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In a letter sent last week to U.S. Environmental Protection Agency (EPA) Administrator Andrew Wheeler, National Farmers Union (NFU) President Roger Johnson expressed concern that the agency's proposed Renewables Enhancement and Growth Support (REGS) rule will make it harder for retailers to sell higher level blends of ethanol.

Johnson wrote that he was particularly worried by EPA's interpretation of the "substantially similar" clause of the Clean Air Act, which prohibits the sale of any fuel or fuel additive that is "not substantially similar" to fuels or fuel additives used in the certification of new vehicles. According to the agency's current standards, the "substantially similar" specification is limited to fuel blends that are fifteen percent or less ethanol, which could potentially limit the use of higher level blends.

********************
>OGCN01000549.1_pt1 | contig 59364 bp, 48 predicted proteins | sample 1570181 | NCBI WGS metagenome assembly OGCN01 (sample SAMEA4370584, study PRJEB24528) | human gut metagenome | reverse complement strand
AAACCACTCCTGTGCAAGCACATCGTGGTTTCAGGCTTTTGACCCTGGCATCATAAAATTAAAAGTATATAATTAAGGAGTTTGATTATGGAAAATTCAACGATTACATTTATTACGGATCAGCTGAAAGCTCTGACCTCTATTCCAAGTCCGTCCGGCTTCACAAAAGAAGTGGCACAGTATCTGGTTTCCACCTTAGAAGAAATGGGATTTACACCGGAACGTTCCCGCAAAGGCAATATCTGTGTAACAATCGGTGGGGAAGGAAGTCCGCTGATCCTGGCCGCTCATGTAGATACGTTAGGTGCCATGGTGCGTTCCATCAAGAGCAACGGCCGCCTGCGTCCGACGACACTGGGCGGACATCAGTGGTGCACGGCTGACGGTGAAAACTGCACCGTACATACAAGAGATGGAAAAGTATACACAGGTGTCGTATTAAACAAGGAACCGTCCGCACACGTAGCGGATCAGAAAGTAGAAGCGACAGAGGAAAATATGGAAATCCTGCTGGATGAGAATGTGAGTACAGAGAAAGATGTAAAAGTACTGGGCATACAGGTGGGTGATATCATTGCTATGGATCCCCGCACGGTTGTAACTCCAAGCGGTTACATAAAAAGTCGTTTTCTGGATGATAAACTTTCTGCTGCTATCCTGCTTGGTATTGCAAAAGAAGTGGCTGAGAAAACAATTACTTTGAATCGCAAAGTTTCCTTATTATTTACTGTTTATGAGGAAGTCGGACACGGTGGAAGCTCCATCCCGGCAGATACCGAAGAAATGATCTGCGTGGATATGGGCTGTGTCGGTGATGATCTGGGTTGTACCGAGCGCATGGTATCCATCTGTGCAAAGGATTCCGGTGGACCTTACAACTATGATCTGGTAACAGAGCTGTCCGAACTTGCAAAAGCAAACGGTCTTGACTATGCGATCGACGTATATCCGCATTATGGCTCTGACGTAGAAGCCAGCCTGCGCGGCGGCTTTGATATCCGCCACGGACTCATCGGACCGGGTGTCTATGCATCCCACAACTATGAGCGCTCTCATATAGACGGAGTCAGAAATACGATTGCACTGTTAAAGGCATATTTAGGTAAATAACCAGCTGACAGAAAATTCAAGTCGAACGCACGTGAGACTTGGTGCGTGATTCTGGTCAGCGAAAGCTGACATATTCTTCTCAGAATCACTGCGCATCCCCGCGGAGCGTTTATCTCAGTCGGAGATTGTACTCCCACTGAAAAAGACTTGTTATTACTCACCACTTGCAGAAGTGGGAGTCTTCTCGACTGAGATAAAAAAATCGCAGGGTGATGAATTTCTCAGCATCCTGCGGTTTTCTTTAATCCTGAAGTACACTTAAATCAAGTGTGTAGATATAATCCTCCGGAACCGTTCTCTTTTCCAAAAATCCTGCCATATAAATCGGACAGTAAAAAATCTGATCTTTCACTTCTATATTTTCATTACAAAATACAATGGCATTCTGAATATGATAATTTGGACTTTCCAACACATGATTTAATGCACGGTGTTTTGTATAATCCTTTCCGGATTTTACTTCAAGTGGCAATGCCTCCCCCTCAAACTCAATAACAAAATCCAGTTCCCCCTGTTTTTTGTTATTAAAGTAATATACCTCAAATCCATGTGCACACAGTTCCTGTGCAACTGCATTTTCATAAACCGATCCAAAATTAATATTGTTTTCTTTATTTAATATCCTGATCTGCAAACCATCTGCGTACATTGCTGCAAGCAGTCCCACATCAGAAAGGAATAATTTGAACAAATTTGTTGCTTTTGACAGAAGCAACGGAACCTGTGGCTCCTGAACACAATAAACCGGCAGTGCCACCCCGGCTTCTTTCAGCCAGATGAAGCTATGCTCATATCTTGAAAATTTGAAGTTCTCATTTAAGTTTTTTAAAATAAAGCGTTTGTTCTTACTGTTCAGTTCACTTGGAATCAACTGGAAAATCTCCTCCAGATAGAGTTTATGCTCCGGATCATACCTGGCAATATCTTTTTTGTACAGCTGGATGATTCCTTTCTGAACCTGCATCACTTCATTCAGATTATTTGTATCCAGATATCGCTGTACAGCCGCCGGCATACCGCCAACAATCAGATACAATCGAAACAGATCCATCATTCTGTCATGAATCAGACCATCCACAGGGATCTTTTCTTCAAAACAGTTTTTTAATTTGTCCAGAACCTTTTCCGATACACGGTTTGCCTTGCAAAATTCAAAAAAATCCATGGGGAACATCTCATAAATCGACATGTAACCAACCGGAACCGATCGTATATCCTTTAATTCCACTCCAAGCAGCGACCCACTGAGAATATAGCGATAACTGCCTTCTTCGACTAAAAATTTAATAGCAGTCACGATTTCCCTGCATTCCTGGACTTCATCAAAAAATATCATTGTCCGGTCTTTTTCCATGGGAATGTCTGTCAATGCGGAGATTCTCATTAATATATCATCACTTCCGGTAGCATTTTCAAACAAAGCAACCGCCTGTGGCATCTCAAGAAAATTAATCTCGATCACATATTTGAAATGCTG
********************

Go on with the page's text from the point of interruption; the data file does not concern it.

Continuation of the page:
"While we do not necessarily disagree with EPA's interpretations that would allow for E15 year-round, we believe the statute clearly allows for higher ethanol blends as part of the substantially similar determination based on E10 certification fuel," said Johnson. "Indeed, higher ethanol blends only further reduce emissions and provide similar or better engine and vehicle performance."

Instead, Johnson urged the EPA to "consider the needed changes to facilitate and promote use of mid-level ethanol blends" and "clarify that the Clean Air Act's 'substantially similar' provisions for gasoline no longer require a cap on ethanol."

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